DUBAI — February 27, 2023 — The key headline from a leadership roundtable moderated by Bain & Company and hosted by Environmental Defense Fund (EDF) is that extensive and radical change will be essential to secure decarbonization of the transport sector and to achieve net zero.
The roundtable was held during ADIPEC, the annual global energy conference and exhibition, during which global leaders and industry experts convened in Abu Dhabi to discuss issues at the heart of the energy sector, and help shape a more secure, affordable and sustainable energy future.
“Achieving net zero is impossible without further policy and incentive reforms to the fuels market’,” Peter Parry, Chairman of Bain & Company’s Global Energy and Natural Resources Practice, told participants at the roundtable. “Transition will depend as much on business models, partnerships, and market structure as the performance of clean transport technology.”
The transport sector accounts for almost 40% of global carbon dioxide emissions, according to the International Energy Agency (IEA). With an increasing number of independent markets and localized decarbonization strategies, achieving net zero has become almost impossible without bridging gaps between industries, the roundtable’s participants heard.
The roundtable discussed how the decarbonization industry is moving slowly as each stakeholder in manufacturing, energy and infrastructure waits for others to make bold investments first. Participants also reflected on how the transport industry’s strategic plans can span decades, as opposed to years, which can create barriers that keep the system in a fossil fuel-based model.
The roundtable aimed to address the environmental challenges facing the transportation sector by discussing how technology, policy, and business models impact successful partnerships.
Key takeaways included:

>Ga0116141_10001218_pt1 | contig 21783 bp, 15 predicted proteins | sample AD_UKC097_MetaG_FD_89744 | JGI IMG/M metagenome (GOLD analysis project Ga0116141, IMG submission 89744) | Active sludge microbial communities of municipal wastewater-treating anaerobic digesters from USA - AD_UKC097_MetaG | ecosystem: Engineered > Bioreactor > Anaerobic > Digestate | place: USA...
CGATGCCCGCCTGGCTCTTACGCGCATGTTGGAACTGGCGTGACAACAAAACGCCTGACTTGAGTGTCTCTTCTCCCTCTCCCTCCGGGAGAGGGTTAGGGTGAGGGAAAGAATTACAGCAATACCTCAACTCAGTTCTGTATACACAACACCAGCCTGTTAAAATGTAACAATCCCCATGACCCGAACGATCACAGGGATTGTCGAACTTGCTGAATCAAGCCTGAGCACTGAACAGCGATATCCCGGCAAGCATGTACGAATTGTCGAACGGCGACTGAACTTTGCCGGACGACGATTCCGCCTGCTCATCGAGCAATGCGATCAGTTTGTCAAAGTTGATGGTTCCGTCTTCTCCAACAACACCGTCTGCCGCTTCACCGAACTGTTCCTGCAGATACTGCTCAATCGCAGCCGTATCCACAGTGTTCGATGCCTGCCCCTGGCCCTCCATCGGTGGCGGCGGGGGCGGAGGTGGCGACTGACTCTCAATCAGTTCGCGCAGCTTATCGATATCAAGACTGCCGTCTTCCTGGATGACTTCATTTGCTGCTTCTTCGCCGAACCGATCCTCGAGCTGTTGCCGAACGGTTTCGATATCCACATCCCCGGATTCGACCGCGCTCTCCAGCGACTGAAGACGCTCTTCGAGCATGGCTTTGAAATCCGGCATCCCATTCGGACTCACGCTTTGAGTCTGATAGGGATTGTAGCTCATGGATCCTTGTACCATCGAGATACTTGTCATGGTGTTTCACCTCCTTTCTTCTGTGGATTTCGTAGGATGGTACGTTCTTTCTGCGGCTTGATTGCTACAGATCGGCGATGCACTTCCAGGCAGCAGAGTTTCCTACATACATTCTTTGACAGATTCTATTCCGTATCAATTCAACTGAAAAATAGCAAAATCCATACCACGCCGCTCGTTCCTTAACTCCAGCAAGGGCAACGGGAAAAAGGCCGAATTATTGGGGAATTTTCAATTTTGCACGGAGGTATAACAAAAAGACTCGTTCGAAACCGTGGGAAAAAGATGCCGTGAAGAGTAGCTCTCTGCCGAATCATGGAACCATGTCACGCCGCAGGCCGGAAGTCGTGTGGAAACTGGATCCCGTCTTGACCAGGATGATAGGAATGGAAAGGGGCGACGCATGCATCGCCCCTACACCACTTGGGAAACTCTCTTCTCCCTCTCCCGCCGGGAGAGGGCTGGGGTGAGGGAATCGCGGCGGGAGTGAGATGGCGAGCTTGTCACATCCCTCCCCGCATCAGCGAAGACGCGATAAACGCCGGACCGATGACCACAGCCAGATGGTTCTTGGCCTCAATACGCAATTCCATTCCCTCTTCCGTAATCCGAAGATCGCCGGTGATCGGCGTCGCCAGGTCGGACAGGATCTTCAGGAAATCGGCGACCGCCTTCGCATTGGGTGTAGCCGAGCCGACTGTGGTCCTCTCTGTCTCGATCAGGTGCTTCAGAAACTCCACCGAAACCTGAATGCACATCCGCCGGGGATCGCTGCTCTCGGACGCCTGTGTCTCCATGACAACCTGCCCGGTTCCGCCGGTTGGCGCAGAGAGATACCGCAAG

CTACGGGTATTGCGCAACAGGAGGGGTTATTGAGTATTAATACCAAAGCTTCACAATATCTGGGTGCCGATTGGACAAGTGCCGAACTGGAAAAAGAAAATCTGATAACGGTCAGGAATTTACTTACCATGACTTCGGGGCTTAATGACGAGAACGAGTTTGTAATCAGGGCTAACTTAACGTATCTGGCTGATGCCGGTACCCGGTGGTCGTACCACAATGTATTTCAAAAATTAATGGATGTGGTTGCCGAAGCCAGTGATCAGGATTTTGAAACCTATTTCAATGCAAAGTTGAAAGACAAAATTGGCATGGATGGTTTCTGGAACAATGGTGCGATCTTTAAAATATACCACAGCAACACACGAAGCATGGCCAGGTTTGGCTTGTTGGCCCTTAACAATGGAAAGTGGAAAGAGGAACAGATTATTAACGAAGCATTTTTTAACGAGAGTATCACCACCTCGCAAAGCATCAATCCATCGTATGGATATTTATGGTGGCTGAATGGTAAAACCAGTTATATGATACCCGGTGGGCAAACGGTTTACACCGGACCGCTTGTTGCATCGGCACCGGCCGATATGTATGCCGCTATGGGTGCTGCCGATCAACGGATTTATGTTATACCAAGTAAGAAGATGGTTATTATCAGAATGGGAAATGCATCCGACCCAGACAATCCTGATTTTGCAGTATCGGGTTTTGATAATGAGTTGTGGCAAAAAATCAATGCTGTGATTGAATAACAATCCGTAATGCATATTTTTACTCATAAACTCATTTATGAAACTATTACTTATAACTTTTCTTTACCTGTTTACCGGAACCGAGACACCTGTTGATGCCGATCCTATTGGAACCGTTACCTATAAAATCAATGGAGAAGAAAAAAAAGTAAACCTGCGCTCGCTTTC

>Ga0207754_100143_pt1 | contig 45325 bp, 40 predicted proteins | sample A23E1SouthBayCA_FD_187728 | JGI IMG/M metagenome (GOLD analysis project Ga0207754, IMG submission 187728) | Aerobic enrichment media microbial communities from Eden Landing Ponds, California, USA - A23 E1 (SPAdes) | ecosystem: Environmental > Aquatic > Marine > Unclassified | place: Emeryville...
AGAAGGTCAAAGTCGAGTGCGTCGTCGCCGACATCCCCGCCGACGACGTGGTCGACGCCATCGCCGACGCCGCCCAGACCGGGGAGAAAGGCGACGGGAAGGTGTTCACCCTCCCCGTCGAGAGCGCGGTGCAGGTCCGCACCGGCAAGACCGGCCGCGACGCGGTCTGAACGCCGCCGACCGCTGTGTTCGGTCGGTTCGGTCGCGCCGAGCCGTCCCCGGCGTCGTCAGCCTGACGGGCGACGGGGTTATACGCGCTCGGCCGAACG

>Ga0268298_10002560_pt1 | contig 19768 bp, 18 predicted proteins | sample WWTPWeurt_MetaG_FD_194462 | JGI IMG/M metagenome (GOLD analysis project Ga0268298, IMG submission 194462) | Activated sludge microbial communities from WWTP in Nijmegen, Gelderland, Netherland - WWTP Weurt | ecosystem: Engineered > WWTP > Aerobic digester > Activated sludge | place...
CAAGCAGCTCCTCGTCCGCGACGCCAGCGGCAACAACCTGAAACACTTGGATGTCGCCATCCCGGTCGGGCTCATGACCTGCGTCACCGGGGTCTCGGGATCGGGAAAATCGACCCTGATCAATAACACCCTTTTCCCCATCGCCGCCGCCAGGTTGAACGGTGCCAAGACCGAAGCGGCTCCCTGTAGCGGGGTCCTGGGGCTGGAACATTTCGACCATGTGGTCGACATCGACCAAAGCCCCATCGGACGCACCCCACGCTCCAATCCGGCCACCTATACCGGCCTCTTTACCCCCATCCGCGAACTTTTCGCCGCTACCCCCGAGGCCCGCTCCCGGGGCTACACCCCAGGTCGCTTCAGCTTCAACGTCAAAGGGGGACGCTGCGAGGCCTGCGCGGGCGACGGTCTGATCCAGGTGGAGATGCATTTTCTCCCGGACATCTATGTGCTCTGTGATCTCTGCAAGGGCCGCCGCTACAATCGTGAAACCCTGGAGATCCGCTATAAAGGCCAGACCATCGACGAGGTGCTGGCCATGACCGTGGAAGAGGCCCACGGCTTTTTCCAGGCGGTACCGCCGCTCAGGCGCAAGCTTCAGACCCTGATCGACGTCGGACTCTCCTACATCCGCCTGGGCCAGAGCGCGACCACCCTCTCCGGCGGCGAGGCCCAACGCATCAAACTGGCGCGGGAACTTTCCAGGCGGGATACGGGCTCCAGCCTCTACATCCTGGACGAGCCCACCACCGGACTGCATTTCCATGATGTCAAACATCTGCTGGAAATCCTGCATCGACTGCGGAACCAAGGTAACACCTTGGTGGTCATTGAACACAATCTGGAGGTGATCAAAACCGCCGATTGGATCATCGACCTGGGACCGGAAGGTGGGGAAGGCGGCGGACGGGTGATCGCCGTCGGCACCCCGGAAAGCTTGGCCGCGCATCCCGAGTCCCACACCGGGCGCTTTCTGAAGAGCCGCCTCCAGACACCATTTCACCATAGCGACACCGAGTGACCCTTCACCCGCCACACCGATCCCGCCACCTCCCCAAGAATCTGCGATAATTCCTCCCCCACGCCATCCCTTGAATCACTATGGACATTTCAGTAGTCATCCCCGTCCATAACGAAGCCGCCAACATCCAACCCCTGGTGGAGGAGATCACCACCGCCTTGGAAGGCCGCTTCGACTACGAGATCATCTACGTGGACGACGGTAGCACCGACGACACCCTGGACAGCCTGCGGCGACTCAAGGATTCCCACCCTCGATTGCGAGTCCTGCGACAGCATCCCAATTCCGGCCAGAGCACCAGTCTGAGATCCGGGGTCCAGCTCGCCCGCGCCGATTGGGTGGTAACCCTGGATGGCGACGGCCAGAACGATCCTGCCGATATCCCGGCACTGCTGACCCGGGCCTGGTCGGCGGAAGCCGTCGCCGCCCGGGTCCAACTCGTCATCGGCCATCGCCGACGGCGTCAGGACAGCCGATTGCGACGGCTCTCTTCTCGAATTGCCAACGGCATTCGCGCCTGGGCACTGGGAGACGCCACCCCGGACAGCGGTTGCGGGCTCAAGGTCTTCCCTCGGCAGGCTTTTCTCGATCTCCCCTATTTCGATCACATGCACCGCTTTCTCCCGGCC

- Novel partnerships will be crucial in decarbonizing transport. Successful transport decarbonization will require broad and unprecedented cross-sector partnerships that challenge previous ways of thinking. These collaborations will lay the foundation for new ways of engaging governments, suppliers, customers, and competitors to create scalable, system-wide solutions.
- Ambitious thinking can unlock new forms of value. Economies of scale are an important factor to consider for transport decarbonization. Once low-carbon facilities are available, there may be a surprising level of non-conventional offtake demand. This can supplement primary revenue streams and improve the scale economics of decarbonization assets.
- A carefully crafted policy is critical. Government entities have the potential to promote clean transportation with consistent, solution-agnostic, technology-neutral policy. Financial incentives, such as tax breaks, and non-financial incentives, such as skilled immigration, can be powerful tools to encourage long-term investment into energy assets. Policy decisions should not incentivize low carbon transport in a way that competes with incentives for fossil fuels. At their best, policies champion entrepreneurial thinking and experimentation, allowing the private sector to independently develop innovative business models.
- Successful partnerships focus on common interests and mutual benefits. While industry players agree on the value of clean transportation pathways, they maintain their own interests and agendas, limiting the success of cross-sector partnerships. Given the current consensus on the need for low carbon initiatives, it’s critical for stakeholders to proactively approach alignment opportunities.
- Trust, transparency, and common terminology can lead to system-wide thinking. Collaboration across industries is preceded by open conversation, mutual trust, shared experience, and targeted risk-reward evaluation.
Editor's Note: For any questions or to arrange an interview, please contact April Zaw at April.Zaw@bain.com or +971 522012267.